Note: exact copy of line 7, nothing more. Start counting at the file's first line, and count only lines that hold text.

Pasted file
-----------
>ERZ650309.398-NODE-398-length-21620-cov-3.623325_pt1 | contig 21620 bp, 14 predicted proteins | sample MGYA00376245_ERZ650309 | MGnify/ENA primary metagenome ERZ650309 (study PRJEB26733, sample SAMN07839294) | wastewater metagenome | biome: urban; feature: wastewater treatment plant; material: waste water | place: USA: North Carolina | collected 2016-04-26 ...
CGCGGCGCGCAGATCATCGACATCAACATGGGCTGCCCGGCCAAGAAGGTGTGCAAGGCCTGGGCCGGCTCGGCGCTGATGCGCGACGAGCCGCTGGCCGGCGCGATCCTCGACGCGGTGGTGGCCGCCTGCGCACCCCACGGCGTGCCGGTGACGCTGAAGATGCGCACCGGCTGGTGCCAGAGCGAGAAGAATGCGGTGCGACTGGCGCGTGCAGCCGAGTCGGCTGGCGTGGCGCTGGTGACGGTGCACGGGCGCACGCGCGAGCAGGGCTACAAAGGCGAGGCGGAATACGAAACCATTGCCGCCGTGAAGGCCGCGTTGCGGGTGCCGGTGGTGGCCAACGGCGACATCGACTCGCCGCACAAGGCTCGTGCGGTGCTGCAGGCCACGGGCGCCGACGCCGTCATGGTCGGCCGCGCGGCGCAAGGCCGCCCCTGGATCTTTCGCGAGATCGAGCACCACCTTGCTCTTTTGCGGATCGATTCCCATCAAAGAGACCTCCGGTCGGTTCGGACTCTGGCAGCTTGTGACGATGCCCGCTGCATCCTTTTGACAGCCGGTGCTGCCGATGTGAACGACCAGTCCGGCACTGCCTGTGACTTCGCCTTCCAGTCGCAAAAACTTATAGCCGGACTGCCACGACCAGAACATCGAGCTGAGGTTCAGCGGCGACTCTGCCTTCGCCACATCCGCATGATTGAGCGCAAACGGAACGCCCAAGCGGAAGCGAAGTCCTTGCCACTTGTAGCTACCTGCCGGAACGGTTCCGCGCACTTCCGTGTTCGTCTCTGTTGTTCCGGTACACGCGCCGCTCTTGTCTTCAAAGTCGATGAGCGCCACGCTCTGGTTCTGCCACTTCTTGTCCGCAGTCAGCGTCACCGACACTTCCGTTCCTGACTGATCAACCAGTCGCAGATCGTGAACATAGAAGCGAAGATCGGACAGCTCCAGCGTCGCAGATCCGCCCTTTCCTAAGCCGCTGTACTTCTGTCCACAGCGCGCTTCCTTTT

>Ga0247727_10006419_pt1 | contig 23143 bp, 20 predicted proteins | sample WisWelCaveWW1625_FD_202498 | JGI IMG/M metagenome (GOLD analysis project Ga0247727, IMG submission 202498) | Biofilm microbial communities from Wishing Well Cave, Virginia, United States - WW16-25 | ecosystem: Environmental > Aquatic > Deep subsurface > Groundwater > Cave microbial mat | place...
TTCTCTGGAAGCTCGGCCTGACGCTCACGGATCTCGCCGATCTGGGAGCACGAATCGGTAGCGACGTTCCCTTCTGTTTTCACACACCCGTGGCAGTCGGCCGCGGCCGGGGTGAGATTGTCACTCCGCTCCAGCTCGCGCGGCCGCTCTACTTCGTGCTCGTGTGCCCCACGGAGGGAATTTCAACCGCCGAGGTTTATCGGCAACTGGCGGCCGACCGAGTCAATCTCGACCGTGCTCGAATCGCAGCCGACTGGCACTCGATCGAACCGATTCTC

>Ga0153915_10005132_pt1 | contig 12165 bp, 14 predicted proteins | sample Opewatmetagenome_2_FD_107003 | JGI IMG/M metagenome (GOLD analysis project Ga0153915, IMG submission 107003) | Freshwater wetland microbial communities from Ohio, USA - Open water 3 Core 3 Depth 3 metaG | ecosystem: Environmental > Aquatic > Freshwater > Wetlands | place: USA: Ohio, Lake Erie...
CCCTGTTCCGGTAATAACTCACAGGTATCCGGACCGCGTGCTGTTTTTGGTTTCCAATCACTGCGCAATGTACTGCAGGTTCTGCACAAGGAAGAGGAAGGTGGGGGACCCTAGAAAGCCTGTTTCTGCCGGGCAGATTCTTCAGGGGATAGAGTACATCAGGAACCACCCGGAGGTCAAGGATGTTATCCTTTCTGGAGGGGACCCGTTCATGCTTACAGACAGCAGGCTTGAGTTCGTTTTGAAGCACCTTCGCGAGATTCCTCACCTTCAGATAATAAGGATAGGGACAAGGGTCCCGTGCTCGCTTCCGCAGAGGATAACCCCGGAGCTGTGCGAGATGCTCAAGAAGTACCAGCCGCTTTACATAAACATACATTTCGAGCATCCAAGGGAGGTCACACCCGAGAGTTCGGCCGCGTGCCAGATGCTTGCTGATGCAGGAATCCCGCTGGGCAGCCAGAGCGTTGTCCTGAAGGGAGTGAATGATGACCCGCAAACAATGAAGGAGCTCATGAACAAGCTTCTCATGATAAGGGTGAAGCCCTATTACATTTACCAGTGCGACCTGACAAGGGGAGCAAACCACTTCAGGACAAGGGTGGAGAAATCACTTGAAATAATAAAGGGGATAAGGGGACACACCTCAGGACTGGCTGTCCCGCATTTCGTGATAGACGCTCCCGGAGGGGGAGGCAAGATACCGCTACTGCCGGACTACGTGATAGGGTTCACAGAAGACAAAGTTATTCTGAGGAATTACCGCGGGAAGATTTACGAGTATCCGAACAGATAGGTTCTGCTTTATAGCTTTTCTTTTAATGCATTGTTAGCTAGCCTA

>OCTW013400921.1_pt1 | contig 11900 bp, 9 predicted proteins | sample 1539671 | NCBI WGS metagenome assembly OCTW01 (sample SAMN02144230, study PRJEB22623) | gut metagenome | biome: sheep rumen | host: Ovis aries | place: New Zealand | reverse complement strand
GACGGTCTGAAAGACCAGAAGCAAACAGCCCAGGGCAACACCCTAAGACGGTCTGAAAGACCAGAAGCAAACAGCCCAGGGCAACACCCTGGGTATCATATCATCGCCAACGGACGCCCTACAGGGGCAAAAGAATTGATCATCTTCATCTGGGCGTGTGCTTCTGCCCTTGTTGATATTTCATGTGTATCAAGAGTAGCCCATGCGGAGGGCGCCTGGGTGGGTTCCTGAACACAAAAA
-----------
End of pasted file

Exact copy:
>OCTW013400921.1_pt1 | contig 11900 bp, 9 predicted proteins | sample 1539671 | NCBI WGS metagenome assembly OCTW01 (sample SAMN02144230, study PRJEB22623) | gut metagenome | biome: sheep rumen | host: Ovis aries | place: New Zealand | reverse complement strand